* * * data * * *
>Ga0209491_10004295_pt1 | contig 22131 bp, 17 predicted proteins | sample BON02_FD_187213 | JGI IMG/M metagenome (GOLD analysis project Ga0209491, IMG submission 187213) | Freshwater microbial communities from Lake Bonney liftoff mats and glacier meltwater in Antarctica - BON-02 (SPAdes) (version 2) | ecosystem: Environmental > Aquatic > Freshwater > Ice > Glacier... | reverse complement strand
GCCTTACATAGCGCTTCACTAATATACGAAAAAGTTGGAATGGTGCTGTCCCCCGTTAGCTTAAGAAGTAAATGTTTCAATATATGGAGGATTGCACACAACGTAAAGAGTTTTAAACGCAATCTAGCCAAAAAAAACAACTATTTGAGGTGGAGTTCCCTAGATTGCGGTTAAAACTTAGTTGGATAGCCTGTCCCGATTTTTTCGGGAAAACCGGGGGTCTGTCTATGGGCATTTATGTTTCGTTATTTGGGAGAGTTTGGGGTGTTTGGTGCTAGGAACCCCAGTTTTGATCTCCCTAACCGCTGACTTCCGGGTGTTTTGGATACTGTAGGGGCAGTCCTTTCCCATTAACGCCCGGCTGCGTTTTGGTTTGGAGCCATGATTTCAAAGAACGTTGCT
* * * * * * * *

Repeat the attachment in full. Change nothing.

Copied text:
>Ga0209491_10004295_pt1 | contig 22131 bp, 17 predicted proteins | sample BON02_FD_187213 | JGI IMG/M metagenome (GOLD analysis project Ga0209491, IMG submission 187213) | Freshwater microbial communities from Lake Bonney liftoff mats and glacier meltwater in Antarctica - BON-02 (SPAdes) (version 2) | ecosystem: Environmental > Aquatic > Freshwater > Ice > Glacier... | reverse complement strand
GCCTTACATAGCGCTTCACTAATATACGAAAAAGTTGGAATGGTGCTGTCCCCCGTTAGCTTAAGAAGTAAATGTTTCAATATATGGAGGATTGCACACAACGTAAAGAGTTTTAAACGCAATCTAGCCAAAAAAAACAACTATTTGAGGTGGAGTTCCCTAGATTGCGGTTAAAACTTAGTTGGATAGCCTGTCCCGATTTTTTCGGGAAAACCGGGGGTCTGTCTATGGGCATTTATGTTTCGTTATTTGGGAGAGTTTGGGGTGTTTGGTGCTAGGAACCCCAGTTTTGATCTCCCTAACCGCTGACTTCCGGGTGTTTTGGATACTGTAGGGGCAGTCCTTTCCCATTAACGCCCGGCTGCGTTTTGGTTTGGAGCCATGATTTCAAAGAACGTTGCT